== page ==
11. A topical tanning composition according to claim 1, wherein the composition further comprises an anionic surfactant, a cationic surfactant, a nonionic surfactant, a zwitterionic surfactant, or a mixture of a nonionic surfactant with a cationic surfactant or a nonionic surfactant.

12. A topical tanning composition according to claim 1, wherein the composition further comprises at least one thickener selected from the group consisting of polysaccharide starches; vegetable gums; albumin; gelatin; hydrolyzed vegetable protein; collagen; polyacrylate thickeners; polyacrylamide thickeners; sorbitol; xylitol; dextran; maltitol; polydextrose; and quillaia.

13. A method of making a tanning composition, comprising: a) mixing water and a fruit or vegetable juice to make an aqueous juice phase; b) preparing a nonaqueous mixture of at least one thickener; at least one hydrophobic solvent, wax or oil; and an emulsifier to make a hydrophobic phase; c) mixing the hydrophobic phase and the aqueous juice phase to form a uniform emulsion; and d) optionally adding at least one component selected from the group consisting of tanning accelerators, bronzers, and a mixture thereof to the uniform emulsion.

14. The method of claim 13, wherein the at least one component comprises a bronzer selected from the group consisting of black walnut extract, henna extract, kukui nut husk extract, and gymnema extract.

15. The method of claim 13, wherein the at least one component comprises: i) tyrosine, a tyrosine derivative, or a mixture thereof; ii) α-melanocyte stimulating hormone, β-melanocyte stimulating hormone, γ-melanocyte stimulating hormone, and analogs thereof; or iii) a combination of (i) and (ii).

16. The method of claim 13, wherein the at least one component comprises a mixture of i) tyrosine or a derivative thereof; and ii) black walnut extract, henna extract, kukui nut husk extract, gymnema extract or a mixture thereof.

17. The method of claim 13, wherein the fruit or vegetable juice is selected from the group consisting of orange juice, grapefruit juice, apple juice, grape juice, pomegranate juice, carrot juice, banana juice, beet juice, blueberry juice, cherry juice, cranberry juice, lime juice, key lime juice, lemon juice, kiwi juice, mango juice, passion fruit juice, peach juice, pineapple juice, pomegranate juice, pumpkin juice, raspberry juice, strawberry juice, tomato juice, honey, sugar cane juice, molasses, or a mixture thereof.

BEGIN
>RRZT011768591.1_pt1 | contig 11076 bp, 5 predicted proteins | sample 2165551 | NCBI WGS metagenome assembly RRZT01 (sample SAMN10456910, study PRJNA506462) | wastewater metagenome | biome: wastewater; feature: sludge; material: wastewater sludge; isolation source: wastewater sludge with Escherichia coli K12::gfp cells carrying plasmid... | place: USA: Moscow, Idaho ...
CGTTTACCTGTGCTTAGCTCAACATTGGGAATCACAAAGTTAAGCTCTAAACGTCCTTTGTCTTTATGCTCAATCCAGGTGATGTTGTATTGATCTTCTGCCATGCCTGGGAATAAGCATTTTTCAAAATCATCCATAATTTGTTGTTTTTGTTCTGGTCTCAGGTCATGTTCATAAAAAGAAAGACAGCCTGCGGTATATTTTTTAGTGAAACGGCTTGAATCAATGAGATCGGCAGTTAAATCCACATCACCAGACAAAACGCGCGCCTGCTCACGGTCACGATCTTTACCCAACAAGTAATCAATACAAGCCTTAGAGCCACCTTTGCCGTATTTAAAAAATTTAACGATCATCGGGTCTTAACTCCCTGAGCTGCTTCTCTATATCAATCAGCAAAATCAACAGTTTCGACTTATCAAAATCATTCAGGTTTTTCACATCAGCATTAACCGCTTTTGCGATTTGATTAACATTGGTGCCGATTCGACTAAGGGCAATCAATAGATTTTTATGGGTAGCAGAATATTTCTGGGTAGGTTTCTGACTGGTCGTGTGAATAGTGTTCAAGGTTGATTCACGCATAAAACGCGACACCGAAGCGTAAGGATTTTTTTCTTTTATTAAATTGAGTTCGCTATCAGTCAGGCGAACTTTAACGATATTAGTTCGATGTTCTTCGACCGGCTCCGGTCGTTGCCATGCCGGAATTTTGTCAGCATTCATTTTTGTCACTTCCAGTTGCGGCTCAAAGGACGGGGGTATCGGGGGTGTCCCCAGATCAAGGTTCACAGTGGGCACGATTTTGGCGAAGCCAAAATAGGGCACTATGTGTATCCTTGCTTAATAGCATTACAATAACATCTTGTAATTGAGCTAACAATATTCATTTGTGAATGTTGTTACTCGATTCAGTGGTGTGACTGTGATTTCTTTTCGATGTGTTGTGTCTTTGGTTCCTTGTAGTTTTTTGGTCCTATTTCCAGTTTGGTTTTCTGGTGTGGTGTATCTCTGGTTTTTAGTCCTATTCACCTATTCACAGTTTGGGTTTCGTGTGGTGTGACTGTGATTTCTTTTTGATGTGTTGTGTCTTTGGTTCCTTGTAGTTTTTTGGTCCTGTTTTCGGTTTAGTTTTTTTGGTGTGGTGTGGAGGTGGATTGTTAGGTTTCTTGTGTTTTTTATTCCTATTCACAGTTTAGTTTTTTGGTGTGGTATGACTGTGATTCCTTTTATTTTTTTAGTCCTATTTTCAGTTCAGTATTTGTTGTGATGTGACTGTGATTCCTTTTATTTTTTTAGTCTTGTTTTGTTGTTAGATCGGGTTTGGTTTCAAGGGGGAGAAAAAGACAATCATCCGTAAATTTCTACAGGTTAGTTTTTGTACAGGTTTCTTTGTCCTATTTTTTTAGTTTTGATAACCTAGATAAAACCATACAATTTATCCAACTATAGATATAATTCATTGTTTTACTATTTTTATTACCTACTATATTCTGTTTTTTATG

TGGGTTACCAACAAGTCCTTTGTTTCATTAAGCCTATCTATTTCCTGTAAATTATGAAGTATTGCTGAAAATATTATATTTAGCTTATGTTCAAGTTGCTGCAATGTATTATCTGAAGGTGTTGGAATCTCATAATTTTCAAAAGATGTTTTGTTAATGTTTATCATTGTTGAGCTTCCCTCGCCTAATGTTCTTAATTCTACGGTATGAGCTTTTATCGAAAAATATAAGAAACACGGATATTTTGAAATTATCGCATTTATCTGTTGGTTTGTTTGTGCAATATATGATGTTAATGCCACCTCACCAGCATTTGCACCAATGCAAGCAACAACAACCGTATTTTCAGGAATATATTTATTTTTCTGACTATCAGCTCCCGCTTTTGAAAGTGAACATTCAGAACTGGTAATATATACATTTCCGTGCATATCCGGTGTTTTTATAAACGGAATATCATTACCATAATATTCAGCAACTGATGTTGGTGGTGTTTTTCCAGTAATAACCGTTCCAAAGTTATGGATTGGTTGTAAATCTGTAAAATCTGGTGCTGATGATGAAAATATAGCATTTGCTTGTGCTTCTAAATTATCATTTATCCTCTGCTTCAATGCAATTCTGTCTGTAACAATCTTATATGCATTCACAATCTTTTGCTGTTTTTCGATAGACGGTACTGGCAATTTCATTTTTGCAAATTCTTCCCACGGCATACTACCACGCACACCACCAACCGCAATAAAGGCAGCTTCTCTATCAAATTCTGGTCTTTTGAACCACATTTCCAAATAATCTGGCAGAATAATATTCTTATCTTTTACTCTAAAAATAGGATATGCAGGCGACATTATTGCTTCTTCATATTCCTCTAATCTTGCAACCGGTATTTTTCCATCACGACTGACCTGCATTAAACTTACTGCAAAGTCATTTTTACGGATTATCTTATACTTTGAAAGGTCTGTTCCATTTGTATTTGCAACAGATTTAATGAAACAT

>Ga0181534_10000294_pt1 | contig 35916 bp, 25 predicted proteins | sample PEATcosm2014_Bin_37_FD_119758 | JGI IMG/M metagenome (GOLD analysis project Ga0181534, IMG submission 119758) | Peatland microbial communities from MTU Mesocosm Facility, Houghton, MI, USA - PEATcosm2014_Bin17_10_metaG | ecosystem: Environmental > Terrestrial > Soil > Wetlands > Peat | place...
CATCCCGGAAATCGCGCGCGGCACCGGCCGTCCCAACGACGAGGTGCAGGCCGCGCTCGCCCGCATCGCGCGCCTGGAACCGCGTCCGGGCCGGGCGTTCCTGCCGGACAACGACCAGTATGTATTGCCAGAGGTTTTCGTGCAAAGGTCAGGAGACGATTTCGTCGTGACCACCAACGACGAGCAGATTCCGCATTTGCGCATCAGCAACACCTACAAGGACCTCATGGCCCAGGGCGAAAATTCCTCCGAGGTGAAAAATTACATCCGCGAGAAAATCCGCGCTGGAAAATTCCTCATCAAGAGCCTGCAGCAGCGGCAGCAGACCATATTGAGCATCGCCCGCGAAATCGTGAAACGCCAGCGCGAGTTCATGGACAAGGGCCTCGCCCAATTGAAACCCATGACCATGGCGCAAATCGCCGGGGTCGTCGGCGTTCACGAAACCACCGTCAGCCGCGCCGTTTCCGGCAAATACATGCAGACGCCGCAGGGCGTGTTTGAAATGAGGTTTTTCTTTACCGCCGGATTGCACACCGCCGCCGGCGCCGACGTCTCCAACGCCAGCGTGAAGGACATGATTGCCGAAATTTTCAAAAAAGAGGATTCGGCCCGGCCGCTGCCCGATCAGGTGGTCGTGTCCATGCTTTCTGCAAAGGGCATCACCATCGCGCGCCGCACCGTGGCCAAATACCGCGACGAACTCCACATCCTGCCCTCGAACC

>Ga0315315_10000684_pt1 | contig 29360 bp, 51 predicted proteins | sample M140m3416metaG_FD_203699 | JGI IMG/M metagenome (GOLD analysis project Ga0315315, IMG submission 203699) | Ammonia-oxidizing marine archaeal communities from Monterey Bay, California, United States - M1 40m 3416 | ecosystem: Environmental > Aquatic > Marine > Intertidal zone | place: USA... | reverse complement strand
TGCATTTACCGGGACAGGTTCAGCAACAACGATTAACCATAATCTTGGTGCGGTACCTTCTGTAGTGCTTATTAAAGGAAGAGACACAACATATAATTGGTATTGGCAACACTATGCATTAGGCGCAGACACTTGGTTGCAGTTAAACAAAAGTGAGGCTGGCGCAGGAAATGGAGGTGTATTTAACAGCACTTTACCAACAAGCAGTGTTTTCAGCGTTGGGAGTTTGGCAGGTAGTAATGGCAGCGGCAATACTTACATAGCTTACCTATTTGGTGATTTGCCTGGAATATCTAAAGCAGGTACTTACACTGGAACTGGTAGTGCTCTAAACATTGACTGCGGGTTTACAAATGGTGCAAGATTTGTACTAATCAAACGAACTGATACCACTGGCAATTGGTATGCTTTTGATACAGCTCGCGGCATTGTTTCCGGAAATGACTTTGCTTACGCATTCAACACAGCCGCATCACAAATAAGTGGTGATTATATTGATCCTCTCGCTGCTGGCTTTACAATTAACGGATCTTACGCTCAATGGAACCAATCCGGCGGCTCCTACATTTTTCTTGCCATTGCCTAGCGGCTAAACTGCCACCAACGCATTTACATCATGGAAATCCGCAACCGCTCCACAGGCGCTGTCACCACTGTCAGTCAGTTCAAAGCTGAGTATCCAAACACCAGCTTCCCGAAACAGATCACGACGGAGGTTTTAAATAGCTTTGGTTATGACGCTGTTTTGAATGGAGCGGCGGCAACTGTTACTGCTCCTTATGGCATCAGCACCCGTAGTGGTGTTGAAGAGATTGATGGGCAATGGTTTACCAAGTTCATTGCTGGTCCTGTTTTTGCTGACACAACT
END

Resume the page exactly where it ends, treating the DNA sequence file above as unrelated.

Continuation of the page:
18. The method of claim 13, wherein the fruit or vegetable juice is a fruit or vegetable juice concentrate.

19. The method of claim 13, wherein the aqueous juice phase comprises 95.0-99.5% by weight of water; and 0.5-5.0% by weight of a concentrated form of the fruit or vegetable juice.

20. A topical tanning composition according to claim 13, wherein the at least one hydrophobic solvent, wax or oil is selected from the group consisting of peanut oil, soya bean oil, sunflower oil, sesame oil, coconut oil, olive oil, silicone oils, C12-C26 fatty alcohols, C12-C26 fatty acids, alkyl esters of C12-C26 fatty acids, C2-C5 linear or branched glycol diesters of C12-C26 fatty acids, C12-C26 fatty alcohol esters of carboxylic acids, beeswax; carnauba wax; and paraffin wax.

21. A topical tanning composition according to claim 13, wherein the emulsifier comprises an anionic surfactant, a cationic surfactant, a nonionic surfactant, a zwitterionic surfactant, or a mixture of a nonionic surfactant with a cationic surfactant or a nonionic surfactant.

22. A topical tanning composition according to claim 13, wherein the thickener is selected from the group consisting of polysaccharide starches; vegetable gums; albumin; gelatin; hydrolyzed vegetable protein; collagen; polyacrylate thickeners; polyacrylamide thickeners; sorbitol; xylitol; dextran; maltitol; polydextrose; and quillaia.

Description:

BACKGROUND OF THE INVENTION

1. Field of the Invention

This invention relates generally to a cosmetic tanning formulation.